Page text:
Worldwide, tons of edible food are lost or wasted every day. Roughly one-third of food produced globally is lost or wasted, which amounts to about 1.3 billion tons per year. This is a concerning situation, given the fact that 800 million people around the world don’t have enough to eat.
Wasting food means wasting money. When food is lost or wasted, all the resources that were used to produce this food - including water, land, energy, labor and capital - go to waste.
Food loss and waste negatively impact food security and food availability, and contribute to increasing the cost of food. In addition, the disposal of food loss and waste in landfills, leads to greenhouse gas emissions, contributing to climate change.
As we celebrate the International Day of Awareness of Food Loss and Waste on each 29th September, it’s an opportunity to call for action for all actors prioritize actions and innovations to contribute to reducing food loss for food security, green growth and tacking climate change.
In Rwanda, efforts are being deployed to build a circular economy for food systems to address food waste issue while also tackling climate change. As an example, through the “Circular food Systems for Rwanda” program, Small and Medium Enterprises (SMEs) will be supported to adopt circular business models, and an enabling policy environment will be created to discuss such aspects to support system transformation. SMEs will also be supported for market linkages for design and commercialization of circular agrifood value chains in Rwanda
As an individual, there is also much you can do to contribute to this move. Here are some of the few easy tips to you can apply to contribute to reducing food loss and waste.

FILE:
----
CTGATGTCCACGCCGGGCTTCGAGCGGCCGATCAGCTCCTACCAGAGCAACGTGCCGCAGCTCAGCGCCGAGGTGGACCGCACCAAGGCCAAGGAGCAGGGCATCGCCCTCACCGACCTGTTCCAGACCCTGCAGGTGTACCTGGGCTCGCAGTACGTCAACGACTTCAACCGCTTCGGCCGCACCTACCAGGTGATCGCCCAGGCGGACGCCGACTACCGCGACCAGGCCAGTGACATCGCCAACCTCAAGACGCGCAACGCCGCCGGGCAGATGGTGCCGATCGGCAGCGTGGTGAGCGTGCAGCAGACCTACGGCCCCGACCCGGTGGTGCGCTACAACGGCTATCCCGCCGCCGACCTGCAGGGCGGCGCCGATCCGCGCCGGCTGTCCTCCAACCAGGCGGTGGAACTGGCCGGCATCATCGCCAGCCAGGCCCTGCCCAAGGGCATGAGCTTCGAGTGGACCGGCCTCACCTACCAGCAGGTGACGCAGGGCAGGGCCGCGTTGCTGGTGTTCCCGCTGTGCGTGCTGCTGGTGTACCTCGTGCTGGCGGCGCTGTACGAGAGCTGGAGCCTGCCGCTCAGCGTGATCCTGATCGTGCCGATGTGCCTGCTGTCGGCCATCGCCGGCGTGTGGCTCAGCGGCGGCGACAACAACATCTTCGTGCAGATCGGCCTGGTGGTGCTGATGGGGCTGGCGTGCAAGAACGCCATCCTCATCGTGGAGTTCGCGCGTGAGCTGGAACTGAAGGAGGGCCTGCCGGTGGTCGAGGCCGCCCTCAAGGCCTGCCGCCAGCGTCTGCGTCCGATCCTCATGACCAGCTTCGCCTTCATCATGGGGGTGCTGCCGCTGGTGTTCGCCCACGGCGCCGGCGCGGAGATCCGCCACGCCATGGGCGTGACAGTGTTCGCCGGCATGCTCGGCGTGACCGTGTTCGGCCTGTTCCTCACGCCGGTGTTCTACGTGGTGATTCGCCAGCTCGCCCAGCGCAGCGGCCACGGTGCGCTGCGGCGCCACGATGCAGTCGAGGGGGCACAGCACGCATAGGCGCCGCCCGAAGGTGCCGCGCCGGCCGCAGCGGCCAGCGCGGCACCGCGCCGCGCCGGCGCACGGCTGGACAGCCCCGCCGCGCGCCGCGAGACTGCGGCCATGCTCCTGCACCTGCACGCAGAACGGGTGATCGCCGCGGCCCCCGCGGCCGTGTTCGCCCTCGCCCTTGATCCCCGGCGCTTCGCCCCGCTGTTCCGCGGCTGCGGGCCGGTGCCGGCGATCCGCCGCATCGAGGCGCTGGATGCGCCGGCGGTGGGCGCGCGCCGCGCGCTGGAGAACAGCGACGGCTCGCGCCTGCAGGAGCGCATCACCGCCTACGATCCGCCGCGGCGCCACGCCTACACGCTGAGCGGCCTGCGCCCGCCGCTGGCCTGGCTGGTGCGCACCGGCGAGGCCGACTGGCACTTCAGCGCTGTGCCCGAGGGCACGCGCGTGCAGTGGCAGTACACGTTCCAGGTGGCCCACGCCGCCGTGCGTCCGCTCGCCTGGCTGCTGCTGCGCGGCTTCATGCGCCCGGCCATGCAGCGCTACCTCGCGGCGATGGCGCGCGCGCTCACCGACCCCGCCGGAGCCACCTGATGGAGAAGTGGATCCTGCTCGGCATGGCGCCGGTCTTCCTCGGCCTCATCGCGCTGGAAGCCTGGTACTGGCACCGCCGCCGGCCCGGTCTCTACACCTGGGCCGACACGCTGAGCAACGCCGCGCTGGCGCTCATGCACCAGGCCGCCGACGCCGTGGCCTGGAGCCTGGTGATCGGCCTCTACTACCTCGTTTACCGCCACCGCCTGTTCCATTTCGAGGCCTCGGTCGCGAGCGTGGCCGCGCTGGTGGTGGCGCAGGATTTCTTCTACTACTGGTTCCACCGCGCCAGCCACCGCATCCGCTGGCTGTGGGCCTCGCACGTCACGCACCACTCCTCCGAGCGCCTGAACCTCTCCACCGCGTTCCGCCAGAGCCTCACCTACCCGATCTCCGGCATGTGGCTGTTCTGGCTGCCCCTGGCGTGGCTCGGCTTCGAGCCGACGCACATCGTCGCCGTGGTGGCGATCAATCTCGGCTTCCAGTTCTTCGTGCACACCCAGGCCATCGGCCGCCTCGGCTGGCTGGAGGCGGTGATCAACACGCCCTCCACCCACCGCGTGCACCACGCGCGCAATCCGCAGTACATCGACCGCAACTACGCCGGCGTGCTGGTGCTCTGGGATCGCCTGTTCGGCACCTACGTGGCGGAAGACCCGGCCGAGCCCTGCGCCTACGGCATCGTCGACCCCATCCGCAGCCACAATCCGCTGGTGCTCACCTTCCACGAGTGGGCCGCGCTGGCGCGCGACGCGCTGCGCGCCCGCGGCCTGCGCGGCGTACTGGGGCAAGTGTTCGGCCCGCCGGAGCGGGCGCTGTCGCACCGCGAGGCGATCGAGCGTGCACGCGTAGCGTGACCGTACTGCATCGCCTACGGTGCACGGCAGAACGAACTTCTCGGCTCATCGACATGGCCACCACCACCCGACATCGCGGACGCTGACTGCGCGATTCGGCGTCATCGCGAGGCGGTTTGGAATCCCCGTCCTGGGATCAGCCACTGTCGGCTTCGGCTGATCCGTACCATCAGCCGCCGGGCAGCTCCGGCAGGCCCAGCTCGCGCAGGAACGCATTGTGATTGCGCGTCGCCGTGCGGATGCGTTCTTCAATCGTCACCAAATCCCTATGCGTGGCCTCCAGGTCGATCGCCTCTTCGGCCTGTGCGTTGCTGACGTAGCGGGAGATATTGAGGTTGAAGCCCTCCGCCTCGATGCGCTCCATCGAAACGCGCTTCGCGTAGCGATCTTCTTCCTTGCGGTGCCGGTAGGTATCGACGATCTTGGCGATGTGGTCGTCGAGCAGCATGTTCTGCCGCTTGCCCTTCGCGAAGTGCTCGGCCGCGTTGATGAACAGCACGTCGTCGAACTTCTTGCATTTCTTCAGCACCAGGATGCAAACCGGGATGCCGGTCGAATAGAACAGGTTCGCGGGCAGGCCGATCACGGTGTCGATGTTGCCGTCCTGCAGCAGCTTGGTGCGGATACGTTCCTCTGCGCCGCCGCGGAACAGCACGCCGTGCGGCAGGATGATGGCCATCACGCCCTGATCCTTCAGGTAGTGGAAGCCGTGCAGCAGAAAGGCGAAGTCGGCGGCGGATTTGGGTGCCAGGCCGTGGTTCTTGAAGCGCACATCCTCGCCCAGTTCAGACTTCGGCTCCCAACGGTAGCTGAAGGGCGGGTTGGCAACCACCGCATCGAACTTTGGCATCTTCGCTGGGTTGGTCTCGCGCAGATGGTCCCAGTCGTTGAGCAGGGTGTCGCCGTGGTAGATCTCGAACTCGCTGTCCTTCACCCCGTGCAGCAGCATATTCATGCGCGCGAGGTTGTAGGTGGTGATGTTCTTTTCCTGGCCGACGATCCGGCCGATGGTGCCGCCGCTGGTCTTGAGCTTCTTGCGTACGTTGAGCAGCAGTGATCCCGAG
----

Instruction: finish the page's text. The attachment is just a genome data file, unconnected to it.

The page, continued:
- Buy only what you need: Make a shopping list and stick to it, and avoid impulse buys. Not only will you waste less food, you’ll also save money!
- Ask for smaller portions: Make sure you start your meals with a small portion on your plate. You can always go back if you still need more.
- Love your leftovers: Instead of scraping leftovers into the bin, use them as part of tomorrow’s meal, or simply reheat them as the same meal again. Remember, if you want to use leftovers, it’s very important to store them in the fridge or freezer within two hours of preparing your meal.
- Please respect food: Food connects us all. Re-connect with food by knowing the process that goes into making it. Read about food production and get to know your farmers.
- Store food wisely: Move older products to the front of your cupboard or fridge and new ones to the back. Use airtight containers to keep open food fresh in the fridge and ensure packets are closed to stop insects from getting in.
- Use less water: We can’t produce food without water! While it’s important that farmers use less water to grow food, reducing food waste also saves all the water resources that went into producing it.
- Sharing is caring: Donate food that would otherwise be wasted. Give your surplus to help those who need it.